Again, his increased productivity came from sacrificing present consumption and using the saved resources to explore and work.
Then one day Friday comes, and he is a good fisherman, but he has no boat. That’s not a problem because by now Robinson is productive enough to feed both of them and work with Friday for two weeks to build his boat and make his net. Now, with Friday’s productivity increased, they have enough time to apply themselves to even better use of their time. The effect of the original sacrifice can be multiplied many times over if they keep saving and use the savings in the right way—not for increased consumption but for more work and investment.
There is no other way to become more effective, more productive, and wealthier. This is how America became what it is today: The fathers of modern Americans sacrificed, saved, and worked, forbearing present consumption and looking to the future. America is rich today because it was founded on that Puritan spirit of self-restraint and work ethic, unknown to most European nations. It is as simple as that.
The editor liked my article, and by the response from his readers, they liked it too. Within a few weeks from its publication the article was republished on many web-sites and blogs online. Eastern Europe is learning from our American heritage.
The question is: Is America today learning from her own heritage?
She isn’t. For the last century Americans have gradually adopted an economic doctrine completely hostile to the spirit of their Puritan forefathers and to common sense in general: That not sacrifice, but consumption is what produces economic growth. We think we have found the way to both eat the cake and have it at the same time. If we eat more, buy new cars more often, spend more money on entertainment, these will somehow make us richer and more productive.
Our government is operating under that same doctrine more and more. Government projects for “creating jobs,” bailouts, “cash for clunkers” programs, printing more money, encouraging unrestricted expansion of money supply and credit—they are all offshoots of the grand illusion that sacrifice is not needed anymore, that utopia will come from unbridled indulgence.
If we look at our example above, this is equivalent to believing that Robinson will become more productive and better off by consuming everything he produced the day before, and even more than that, depleting his stores. Even simple common sense tells us that production for consumption and investing for economic growth are two completely different activities, and they compete for our resources. The more we consume, the less we will have to make our life better in the future. And vice versa, the more we sacrifice and save, the more we will have to invest and make ourselves more productive.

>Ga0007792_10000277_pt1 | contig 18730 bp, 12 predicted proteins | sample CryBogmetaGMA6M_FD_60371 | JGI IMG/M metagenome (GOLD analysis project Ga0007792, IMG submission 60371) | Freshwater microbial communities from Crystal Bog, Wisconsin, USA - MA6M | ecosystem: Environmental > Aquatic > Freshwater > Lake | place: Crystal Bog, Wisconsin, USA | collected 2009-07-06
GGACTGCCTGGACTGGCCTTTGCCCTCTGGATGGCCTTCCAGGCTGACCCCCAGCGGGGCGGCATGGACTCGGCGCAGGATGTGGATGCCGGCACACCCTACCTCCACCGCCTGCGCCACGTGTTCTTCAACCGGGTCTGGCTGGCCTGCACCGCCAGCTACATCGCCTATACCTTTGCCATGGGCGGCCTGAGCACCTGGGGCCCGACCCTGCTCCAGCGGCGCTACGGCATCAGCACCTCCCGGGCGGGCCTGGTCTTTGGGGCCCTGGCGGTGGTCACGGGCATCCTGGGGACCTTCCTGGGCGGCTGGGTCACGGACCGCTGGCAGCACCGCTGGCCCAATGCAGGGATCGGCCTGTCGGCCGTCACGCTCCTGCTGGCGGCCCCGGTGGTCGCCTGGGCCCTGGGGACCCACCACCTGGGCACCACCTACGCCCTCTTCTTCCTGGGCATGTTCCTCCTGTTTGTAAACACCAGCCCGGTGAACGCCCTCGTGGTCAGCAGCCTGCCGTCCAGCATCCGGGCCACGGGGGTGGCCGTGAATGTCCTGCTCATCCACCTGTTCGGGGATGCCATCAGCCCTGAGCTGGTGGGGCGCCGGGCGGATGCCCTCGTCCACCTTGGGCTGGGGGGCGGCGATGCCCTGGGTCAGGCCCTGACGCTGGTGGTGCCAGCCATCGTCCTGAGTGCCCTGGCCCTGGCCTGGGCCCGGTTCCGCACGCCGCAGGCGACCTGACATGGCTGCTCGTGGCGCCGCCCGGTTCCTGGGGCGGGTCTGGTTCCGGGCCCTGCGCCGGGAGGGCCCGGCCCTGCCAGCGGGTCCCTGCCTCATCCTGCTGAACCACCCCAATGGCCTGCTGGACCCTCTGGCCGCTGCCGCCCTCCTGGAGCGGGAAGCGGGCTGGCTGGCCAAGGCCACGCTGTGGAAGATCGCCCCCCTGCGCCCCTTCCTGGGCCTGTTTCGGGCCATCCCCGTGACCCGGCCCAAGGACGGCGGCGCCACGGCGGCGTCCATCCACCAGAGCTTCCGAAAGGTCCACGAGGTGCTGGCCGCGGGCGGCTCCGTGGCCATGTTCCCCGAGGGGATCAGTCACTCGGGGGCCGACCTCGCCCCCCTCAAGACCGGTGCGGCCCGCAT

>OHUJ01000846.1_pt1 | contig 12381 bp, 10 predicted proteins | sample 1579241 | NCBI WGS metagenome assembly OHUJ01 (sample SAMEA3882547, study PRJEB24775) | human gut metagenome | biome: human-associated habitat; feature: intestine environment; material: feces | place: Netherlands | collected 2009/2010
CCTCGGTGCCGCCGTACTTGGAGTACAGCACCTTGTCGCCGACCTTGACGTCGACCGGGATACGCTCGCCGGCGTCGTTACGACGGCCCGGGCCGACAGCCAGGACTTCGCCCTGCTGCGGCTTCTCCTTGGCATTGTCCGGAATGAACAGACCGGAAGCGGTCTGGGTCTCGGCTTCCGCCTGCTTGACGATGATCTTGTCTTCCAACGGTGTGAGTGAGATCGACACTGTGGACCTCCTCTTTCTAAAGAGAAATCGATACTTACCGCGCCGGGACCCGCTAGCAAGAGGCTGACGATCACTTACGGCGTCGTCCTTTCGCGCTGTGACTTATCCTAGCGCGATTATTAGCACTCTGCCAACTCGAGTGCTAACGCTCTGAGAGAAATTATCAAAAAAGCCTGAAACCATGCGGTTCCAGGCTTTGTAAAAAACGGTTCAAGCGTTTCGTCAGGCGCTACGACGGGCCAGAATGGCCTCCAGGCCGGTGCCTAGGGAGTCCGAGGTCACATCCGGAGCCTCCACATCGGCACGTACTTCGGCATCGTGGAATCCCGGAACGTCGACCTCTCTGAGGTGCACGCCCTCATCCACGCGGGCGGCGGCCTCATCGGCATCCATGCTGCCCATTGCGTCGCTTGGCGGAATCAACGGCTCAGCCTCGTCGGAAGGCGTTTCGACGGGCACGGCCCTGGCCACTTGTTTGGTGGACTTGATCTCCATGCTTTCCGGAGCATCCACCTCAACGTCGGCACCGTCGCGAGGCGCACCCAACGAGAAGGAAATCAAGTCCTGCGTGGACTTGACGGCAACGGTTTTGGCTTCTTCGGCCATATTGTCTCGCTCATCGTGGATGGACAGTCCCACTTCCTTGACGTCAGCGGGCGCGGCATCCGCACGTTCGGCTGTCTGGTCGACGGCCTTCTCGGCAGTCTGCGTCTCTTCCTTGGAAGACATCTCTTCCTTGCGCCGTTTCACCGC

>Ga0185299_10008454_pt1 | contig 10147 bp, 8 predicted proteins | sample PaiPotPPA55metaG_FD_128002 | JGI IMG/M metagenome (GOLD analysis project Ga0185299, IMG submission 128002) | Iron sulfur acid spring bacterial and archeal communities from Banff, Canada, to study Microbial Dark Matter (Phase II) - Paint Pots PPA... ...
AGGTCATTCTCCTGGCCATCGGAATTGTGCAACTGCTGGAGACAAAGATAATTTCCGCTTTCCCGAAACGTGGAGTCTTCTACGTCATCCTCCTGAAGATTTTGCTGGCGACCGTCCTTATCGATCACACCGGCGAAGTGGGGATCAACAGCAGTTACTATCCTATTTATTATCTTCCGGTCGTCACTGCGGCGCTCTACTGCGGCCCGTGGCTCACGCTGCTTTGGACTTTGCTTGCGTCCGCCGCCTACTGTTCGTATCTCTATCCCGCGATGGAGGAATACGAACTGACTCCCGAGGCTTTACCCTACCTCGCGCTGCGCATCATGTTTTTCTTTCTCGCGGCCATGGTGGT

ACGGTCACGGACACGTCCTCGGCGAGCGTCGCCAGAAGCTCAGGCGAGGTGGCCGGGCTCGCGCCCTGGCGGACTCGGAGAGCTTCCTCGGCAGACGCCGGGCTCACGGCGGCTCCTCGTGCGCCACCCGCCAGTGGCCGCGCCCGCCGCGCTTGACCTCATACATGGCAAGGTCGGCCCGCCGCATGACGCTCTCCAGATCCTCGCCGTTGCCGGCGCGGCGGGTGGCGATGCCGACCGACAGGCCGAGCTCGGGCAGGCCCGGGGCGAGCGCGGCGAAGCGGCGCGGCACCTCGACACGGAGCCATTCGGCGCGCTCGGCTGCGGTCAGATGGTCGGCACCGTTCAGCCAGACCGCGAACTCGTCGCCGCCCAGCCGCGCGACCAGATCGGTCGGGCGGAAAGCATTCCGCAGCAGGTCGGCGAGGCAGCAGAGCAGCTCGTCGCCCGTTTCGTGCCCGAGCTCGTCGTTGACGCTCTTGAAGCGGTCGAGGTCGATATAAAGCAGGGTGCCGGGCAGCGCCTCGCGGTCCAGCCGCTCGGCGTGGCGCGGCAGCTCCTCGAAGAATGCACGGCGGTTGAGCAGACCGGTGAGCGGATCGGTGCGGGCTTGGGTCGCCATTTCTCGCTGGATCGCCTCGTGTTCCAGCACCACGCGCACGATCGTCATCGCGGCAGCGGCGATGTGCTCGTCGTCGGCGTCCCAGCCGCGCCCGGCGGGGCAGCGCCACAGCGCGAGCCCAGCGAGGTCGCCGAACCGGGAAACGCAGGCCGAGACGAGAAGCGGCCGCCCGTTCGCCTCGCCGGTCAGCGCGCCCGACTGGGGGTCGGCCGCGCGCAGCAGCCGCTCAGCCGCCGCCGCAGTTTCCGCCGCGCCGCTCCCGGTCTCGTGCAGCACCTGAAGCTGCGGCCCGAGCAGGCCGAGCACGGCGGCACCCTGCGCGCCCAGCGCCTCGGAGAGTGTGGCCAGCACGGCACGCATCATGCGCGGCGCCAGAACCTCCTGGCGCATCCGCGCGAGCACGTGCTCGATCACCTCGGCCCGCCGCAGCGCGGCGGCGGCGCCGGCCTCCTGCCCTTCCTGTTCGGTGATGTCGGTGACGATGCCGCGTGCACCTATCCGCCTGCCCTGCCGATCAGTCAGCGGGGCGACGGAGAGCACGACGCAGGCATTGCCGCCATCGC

We don’t want to sacrifice anymore; we don’t want to pay the cost for real economic growth. We deceive ourselves that consumption comes at no cost. We are wrong. Both consumption and investment have costs. They both have costs, whether we realize it or not. Of course, we keep telling ourselves that in consumption we are transferring the costs to the future, that we or our children will pick up the tab in the future. But we are wrong. Gary North pointed to the fact that there are no future costs, all costs are present. (Gary North’s articles are true CR, I mean Chivas Regal: only appreciated 12 years after production.)
We need to go back and learn from the heritage of our forefathers. Our indulgence has cost us much so far, and it will cost us more and more. We need to learn to sacrifice our consumption and save. We have paid exorbitant amounts of money to self-destroy ourselves. It is time to start paying for rebuilding. If other nations are willing to learn from our history, we need to learn from it too.

Friday, September 4, 2009

Craft Time!

Anybody who knows me well knows I do not care for crafting. The idea of getting out messy craft supplies, directing the children and having to procure art supplies is not appealing to me. As we live on a very tight budget I have found some things that are easily recycled and used for craft or art time.

*Egg Cartons: In addition to making inch worms these handy little spaces where the eggs go are just the right size for small embellishments like googly eyes, pasta pieces, sequence, glitter etc.

*Styrofoam meat trays. I know if sounds yucky but these things clean up super easy and make for a great easel. I put the children's paints on one of these and then wash up again for another use.

*When you purchase something with a hard card board piece in it keep the board. These make great surfaces to paint and decorate or to glue things onto.

*This one I saw at a friends house, keep a two liter soda bottle, cut off the top half and keep pencils, paint brushes etc. in it.

*Disposable pie tins. These work great when you want to use glitter just put them under where you are working and dump extra in then you can easily clean up and put it back in the container.

Wednesday, September 2, 2009

Two Ears, One Mouth, Part II

My previous post talked about our speech. In this post I would like to address some thoughts on listening. Our family is in big time need of training in this area. I hope you can learn from our struggles and the tools we are implementing to train listening.